Crist stumps for property tax cuts in Senate
Gov. Charlie Crist showed up at the Senate Finance & Tax Committee this morning to push for a bill that would create a large homestead exemption for first-time buyers.
But the endorsement did not temper concerns over another part of the bill, a 5 percent assessment cap for nonhomestead property that drew stiff opposition from business interests who say it will create Save Our Homes like inequities.
Crist said the exemption would be a "blessing" to "young couples that may want to get a first home or a family starting out or even somebody like me, who's never bought a home, and I'd like to buy my first home."
The newly revised Senate version calls for an additional homestead exemption equal to 25 percent of the just value up to $100,000 and will gradually go away. The House calls for a 50 percent exemption on $250,000 in value. Either version would go before voters in November 2010.
The governor also supported the assessment cap but several business owners and tax professionals argued against it. "You're going to create the exact problem we have with homes," said Jeff Mandler, a tax attorney from Miami.
Bradenton Sen. Mike Bennett agreed. "Half of our problems today are the solutions of yesterday," he said of the 3 percent homestead assessment cap voters approved in 1992.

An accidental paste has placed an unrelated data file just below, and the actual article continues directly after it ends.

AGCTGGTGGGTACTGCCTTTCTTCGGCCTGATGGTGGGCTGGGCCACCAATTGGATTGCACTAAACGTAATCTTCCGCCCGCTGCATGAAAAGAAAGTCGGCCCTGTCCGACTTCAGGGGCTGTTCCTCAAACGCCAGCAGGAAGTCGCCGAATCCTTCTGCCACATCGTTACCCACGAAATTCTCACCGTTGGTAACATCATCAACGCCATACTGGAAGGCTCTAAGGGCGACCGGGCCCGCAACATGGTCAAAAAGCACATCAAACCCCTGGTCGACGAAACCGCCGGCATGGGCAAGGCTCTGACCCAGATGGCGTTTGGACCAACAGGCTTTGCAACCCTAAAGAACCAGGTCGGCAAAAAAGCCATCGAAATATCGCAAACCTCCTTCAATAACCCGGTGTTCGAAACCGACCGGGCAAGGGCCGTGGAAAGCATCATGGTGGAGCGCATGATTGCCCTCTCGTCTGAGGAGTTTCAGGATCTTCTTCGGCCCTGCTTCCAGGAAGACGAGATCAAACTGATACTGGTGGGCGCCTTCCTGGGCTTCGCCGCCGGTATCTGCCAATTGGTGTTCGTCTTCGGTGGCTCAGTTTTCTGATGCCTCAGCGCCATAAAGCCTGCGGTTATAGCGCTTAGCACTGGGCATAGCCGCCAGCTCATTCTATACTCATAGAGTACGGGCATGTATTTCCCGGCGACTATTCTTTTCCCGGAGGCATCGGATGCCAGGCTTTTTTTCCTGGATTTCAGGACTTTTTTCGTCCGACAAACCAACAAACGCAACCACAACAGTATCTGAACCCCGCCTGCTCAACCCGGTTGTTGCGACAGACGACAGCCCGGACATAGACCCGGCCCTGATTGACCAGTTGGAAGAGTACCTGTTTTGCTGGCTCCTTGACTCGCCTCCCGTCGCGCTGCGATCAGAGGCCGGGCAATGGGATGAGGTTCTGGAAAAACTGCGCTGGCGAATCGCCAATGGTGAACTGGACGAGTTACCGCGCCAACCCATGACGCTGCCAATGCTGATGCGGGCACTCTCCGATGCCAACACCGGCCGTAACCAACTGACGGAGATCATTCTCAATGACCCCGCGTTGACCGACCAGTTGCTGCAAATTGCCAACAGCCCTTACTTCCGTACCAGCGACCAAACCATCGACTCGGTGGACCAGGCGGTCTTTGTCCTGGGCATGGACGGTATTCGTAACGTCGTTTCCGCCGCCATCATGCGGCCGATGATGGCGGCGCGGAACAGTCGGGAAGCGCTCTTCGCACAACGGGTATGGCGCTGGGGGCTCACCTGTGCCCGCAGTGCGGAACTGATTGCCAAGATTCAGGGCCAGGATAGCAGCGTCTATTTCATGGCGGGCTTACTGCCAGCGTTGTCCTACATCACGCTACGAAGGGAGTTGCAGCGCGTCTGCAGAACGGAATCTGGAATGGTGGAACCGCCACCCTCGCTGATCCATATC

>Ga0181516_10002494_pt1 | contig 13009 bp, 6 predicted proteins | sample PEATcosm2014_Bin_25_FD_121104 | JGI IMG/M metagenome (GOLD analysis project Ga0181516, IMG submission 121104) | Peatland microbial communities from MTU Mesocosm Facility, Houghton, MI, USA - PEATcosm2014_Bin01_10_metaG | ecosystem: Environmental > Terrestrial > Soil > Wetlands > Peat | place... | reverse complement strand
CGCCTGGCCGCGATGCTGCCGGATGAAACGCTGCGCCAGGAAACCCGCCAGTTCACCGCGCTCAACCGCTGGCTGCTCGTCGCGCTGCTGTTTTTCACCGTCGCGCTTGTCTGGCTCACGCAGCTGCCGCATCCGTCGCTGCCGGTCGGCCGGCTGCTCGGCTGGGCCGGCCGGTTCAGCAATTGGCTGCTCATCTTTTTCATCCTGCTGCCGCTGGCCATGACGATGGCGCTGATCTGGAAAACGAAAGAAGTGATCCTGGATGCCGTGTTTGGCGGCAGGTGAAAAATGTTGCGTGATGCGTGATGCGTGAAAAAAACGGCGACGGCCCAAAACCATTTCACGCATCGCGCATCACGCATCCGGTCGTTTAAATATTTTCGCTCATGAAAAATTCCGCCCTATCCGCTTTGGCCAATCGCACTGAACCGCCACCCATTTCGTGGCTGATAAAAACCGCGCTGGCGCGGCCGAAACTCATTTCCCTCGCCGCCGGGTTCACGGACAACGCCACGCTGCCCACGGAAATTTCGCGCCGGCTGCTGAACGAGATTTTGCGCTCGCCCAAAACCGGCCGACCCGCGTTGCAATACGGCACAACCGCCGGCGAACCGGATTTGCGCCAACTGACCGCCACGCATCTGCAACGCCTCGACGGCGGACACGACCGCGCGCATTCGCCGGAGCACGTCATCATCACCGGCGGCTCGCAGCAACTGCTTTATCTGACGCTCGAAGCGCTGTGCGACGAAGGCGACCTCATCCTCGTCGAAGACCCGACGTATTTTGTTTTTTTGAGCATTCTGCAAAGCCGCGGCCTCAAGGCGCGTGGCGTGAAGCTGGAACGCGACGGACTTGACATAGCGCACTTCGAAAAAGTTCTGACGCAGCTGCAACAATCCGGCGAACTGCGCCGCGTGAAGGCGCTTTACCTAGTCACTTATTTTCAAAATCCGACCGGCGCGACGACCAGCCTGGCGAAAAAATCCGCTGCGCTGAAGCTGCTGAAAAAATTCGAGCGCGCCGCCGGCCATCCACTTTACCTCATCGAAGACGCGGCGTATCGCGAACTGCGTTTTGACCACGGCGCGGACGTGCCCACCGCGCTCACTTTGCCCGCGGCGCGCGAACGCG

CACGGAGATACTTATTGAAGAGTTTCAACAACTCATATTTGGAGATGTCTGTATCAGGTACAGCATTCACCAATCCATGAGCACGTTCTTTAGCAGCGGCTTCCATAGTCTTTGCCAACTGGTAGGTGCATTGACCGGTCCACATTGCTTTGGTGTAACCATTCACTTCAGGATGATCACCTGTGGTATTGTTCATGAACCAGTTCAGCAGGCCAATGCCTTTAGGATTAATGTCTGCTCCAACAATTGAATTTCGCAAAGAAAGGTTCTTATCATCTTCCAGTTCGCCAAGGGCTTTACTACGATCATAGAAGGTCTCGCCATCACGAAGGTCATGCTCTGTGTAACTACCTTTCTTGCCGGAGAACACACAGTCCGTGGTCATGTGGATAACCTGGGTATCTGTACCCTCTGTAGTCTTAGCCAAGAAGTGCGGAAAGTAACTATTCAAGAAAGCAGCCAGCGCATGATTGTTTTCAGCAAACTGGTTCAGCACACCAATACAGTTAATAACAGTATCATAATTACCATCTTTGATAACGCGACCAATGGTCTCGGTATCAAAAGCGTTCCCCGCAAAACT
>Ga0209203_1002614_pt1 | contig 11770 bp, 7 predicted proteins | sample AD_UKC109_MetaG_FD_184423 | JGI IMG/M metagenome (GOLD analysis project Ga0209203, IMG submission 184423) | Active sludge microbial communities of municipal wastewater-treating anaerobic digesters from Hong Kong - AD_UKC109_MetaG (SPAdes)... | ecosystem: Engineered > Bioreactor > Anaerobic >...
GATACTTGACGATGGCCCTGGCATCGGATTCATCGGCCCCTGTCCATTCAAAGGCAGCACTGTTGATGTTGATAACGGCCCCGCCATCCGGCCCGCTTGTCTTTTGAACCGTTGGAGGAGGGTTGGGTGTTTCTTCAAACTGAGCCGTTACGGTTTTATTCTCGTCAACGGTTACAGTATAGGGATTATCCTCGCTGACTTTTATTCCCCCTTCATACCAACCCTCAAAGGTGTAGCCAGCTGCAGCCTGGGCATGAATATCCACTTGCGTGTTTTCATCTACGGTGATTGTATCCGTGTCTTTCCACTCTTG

The panel gave unanimous support for the bill, but it clearly has hurdles given the opposition. There are three more stops in the Senate.
Crist told reporters later that he thinks the ideas work well together and that voters should decide their value.
"If there are some concerns, trust the people," he said. "At least let them have the chance to weigh in on such an important issue. They are smarter than all of us put together. And they'll make the right call. But you've got to give them the freedom to vote on it."
Crist has been turning up the heat on the issue, which he included in a tax proposal before the session began. He attended a House meeting on the homestead exemption last week. The House has split the exemption and assessment cap, though Speaker Larry Cretul told Realtors this week that he'd like to see them joined.
The more generous House homestead proposal would take $53 million from schools in 2011-12 and could increase to $156 million by 2015-16, according to state economists. Local governments would see a $67 million hit in the first year, increasing to $202 million in 2015-16.